Secret Instructions of the Jesuits - Diego Laynez

Chapter III:
Attracting Those with Authority

In what manner the society must act with those who have great authority in the state: and how others, although not rich, can nevertheless aid us in various ways.

I. Besides all the before mentioned principles, which will be proportionally applicable here, we must secure the favor of these persons against our adversaries.

II. Let their authority, wisdom, and prudence, be used for the acquisition of property, and various offices, will be really enjoyed by us; and even let their names, where they are perfectly confidential, be quietly, and with great secrecy, used to augment our temporal wealth.

III. They are to be employed in soothing and restraining meaner men, and common people, opposed to the society.

IV. From bishops, prelates, and other superior ecclesiastics, according to the diversity of our occasions, and their disposition towards us, those things must be obtained which shall be needful to us.

V. In some places it will be sufficient to procure prelates and curates to do what they can, that those under their direction should reverence the society. And that they themselves, will not impede our ministeries. In others, where they can do more, as Germany, Poland, etc., they are to be most profoundly honored, that by their influence and that of rulers, we may obtain the control of monasteries, parishes, priories, patronages, foundation of masses, and religious places. And we can very readily accomplish these things in places where Catholics are intermixed with heretics and schismatics. It must be shown to these prelates, that immense advantage and merit will arise from such changes, which could not be expected from priests, seculars or monks. If they will do what we desire, their zeal is to be openly applauded and the memory of the action made perpetual.

VI. For this purpose, exertion should be used, that such prelates should resort to our confessions and counsels, and if they have any hope, or ambition for higher honors, from the Roman See, they are to be favored by every exertion and effort of our influential friends, concentrated from every quarter, upon this object.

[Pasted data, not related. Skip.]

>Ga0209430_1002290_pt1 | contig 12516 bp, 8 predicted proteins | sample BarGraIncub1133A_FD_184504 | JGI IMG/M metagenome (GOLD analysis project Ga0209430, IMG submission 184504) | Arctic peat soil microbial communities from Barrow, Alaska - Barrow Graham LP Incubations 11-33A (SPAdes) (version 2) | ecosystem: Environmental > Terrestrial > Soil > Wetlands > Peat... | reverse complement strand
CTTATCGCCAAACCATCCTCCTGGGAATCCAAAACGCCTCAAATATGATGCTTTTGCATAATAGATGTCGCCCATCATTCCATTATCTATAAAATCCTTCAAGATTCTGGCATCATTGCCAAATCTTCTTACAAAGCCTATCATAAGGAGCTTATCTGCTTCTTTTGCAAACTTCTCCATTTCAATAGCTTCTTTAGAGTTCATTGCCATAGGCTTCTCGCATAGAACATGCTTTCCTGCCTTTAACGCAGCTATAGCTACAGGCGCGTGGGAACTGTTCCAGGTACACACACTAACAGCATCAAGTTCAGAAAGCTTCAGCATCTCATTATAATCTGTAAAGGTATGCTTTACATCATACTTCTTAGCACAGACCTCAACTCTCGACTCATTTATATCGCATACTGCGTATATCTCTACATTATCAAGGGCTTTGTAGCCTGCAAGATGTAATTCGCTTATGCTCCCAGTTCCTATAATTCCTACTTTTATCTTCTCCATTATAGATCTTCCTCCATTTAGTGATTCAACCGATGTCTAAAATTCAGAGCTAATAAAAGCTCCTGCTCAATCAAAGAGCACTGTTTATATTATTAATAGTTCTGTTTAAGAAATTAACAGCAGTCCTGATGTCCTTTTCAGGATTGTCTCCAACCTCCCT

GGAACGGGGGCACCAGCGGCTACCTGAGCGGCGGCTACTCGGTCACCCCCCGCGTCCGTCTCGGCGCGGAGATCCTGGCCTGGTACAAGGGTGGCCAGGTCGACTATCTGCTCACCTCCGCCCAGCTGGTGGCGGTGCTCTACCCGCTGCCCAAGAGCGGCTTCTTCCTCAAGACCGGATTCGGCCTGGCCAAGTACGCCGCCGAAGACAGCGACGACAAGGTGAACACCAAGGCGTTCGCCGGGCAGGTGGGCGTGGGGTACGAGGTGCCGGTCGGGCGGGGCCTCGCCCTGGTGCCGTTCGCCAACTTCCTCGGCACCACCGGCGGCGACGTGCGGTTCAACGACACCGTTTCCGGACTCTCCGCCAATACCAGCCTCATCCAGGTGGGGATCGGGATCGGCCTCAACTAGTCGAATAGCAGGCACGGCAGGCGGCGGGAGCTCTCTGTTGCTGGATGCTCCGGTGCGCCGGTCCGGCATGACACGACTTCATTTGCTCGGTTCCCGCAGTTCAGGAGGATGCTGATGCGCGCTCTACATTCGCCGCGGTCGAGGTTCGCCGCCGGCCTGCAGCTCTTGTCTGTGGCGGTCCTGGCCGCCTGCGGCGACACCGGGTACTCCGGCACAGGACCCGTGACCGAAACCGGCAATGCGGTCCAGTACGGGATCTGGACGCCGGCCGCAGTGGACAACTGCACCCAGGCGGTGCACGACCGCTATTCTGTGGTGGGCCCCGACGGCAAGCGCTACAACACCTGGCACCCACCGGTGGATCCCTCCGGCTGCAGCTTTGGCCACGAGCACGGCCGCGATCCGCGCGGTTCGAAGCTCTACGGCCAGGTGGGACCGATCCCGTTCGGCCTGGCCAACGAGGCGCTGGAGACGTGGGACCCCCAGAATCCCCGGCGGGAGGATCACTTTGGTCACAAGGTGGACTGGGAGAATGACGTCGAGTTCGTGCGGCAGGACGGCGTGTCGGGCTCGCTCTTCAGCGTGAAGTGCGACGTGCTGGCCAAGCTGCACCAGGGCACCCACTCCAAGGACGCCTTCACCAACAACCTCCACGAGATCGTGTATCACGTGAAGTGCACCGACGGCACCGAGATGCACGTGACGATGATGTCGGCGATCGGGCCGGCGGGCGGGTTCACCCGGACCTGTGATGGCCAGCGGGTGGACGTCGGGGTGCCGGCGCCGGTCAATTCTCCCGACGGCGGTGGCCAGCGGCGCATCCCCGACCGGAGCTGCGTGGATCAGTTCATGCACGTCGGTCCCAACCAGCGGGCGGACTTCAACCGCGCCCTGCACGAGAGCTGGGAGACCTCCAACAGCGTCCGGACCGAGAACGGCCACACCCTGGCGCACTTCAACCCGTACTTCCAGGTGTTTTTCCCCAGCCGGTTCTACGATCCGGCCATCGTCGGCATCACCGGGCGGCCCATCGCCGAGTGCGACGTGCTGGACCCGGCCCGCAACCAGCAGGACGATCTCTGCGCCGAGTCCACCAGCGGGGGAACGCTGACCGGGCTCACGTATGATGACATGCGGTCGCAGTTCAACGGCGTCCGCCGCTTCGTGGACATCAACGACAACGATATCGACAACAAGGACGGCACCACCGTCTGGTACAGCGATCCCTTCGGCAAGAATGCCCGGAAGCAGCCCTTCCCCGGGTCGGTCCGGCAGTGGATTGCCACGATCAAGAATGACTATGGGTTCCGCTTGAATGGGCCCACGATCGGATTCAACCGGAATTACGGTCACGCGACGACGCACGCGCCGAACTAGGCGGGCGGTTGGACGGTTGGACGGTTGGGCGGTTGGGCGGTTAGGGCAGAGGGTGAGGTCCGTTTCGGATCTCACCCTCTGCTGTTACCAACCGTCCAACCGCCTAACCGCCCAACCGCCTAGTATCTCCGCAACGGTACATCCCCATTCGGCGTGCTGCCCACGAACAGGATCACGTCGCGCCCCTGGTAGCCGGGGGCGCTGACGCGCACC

VII. We should be watchful of bishops and rulers, when they found colleges or parochial churches that the society may have the power of appointing the vicars who have the care of souls; and that one superior of that place, for the time being, be appointed curate; and so the whole government of that church will be ours, and all the parishioners become so subject to the society, that we can obtain any thing from them.

VIII. Whenever the principals of academies oppose us, or the Catholic or heretical citizens hinder our foundations, we must manage the prelates that the principal pulpits may be occupied by us: for it will thus occur that the society will some time at least, have a suitable occasion to explain their necessities and wants.

IX. The prelates of the Church must be greatly caressed when any thing is to be done respecting the beatification and canonization of any of our members, and then by all means, letters should be procured from great men and rulers, by which the business may be forwarded at the Papal See.

X. If it should happen that prelates or noblemen obtain legations, it should be diligently guarded and prevented, that they should not employ any religious orders who oppose us, lest they might communicate disaffection to them, and they spread it into the provinces and states in which we reside. And if legates of this kind, should pass through those provinces and states where the society has colleges, let them be received with great honor and affection, treated with all the distinction consistent with religious decorum.